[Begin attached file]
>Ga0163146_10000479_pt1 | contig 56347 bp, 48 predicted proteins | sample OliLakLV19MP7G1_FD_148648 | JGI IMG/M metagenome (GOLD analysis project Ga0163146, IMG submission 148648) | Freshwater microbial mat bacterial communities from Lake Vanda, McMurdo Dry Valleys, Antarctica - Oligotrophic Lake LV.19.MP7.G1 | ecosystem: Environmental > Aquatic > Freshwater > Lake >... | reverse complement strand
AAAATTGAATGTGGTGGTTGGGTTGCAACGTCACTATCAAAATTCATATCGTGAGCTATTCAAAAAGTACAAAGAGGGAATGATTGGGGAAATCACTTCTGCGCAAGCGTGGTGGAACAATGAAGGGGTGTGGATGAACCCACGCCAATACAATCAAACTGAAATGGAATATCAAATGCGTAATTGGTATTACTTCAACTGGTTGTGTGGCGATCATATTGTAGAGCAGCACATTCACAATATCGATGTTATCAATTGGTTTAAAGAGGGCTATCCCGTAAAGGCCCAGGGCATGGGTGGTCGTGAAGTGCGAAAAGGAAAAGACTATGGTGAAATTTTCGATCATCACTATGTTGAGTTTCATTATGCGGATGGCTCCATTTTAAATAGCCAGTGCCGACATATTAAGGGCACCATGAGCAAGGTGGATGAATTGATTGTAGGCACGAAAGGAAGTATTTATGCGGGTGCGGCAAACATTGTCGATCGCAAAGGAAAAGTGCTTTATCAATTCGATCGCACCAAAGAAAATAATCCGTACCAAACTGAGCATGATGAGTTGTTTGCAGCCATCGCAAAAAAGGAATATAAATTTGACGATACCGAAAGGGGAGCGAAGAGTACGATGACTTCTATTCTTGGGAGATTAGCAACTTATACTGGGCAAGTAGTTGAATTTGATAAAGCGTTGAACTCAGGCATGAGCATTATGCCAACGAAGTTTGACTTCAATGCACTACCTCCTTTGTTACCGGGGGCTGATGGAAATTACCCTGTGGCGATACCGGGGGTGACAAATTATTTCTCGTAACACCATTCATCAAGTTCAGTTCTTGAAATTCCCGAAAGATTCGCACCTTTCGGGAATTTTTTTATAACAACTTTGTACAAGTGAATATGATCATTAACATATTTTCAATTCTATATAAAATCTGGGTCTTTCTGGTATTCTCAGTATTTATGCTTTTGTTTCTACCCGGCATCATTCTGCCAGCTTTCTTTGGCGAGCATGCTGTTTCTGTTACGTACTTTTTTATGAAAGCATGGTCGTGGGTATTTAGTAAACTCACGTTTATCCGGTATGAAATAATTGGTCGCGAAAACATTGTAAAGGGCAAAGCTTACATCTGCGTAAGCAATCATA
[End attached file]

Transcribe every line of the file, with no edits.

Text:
>Ga0163146_10000479_pt1 | contig 56347 bp, 48 predicted proteins | sample OliLakLV19MP7G1_FD_148648 | JGI IMG/M metagenome (GOLD analysis project Ga0163146, IMG submission 148648) | Freshwater microbial mat bacterial communities from Lake Vanda, McMurdo Dry Valleys, Antarctica - Oligotrophic Lake LV.19.MP7.G1 | ecosystem: Environmental > Aquatic > Freshwater > Lake >... | reverse complement strand
AAAATTGAATGTGGTGGTTGGGTTGCAACGTCACTATCAAAATTCATATCGTGAGCTATTCAAAAAGTACAAAGAGGGAATGATTGGGGAAATCACTTCTGCGCAAGCGTGGTGGAACAATGAAGGGGTGTGGATGAACCCACGCCAATACAATCAAACTGAAATGGAATATCAAATGCGTAATTGGTATTACTTCAACTGGTTGTGTGGCGATCATATTGTAGAGCAGCACATTCACAATATCGATGTTATCAATTGGTTTAAAGAGGGCTATCCCGTAAAGGCCCAGGGCATGGGTGGTCGTGAAGTGCGAAAAGGAAAAGACTATGGTGAAATTTTCGATCATCACTATGTTGAGTTTCATTATGCGGATGGCTCCATTTTAAATAGCCAGTGCCGACATATTAAGGGCACCATGAGCAAGGTGGATGAATTGATTGTAGGCACGAAAGGAAGTATTTATGCGGGTGCGGCAAACATTGTCGATCGCAAAGGAAAAGTGCTTTATCAATTCGATCGCACCAAAGAAAATAATCCGTACCAAACTGAGCATGATGAGTTGTTTGCAGCCATCGCAAAAAAGGAATATAAATTTGACGATACCGAAAGGGGAGCGAAGAGTACGATGACTTCTATTCTTGGGAGATTAGCAACTTATACTGGGCAAGTAGTTGAATTTGATAAAGCGTTGAACTCAGGCATGAGCATTATGCCAACGAAGTTTGACTTCAATGCACTACCTCCTTTGTTACCGGGGGCTGATGGAAATTACCCTGTGGCGATACCGGGGGTGACAAATTATTTCTCGTAACACCATTCATCAAGTTCAGTTCTTGAAATTCCCGAAAGATTCGCACCTTTCGGGAATTTTTTTATAACAACTTTGTACAAGTGAATATGATCATTAACATATTTTCAATTCTATATAAAATCTGGGTCTTTCTGGTATTCTCAGTATTTATGCTTTTGTTTCTACCCGGCATCATTCTGCCAGCTTTCTTTGGCGAGCATGCTGTTTCTGTTACGTACTTTTTTATGAAAGCATGGTCGTGGGTATTTAGTAAACTCACGTTTATCCGGTATGAAATAATTGGTCGCGAAAACATTGTAAAGGGCAAAGCTTACATCTGCGTAAGCAATCATA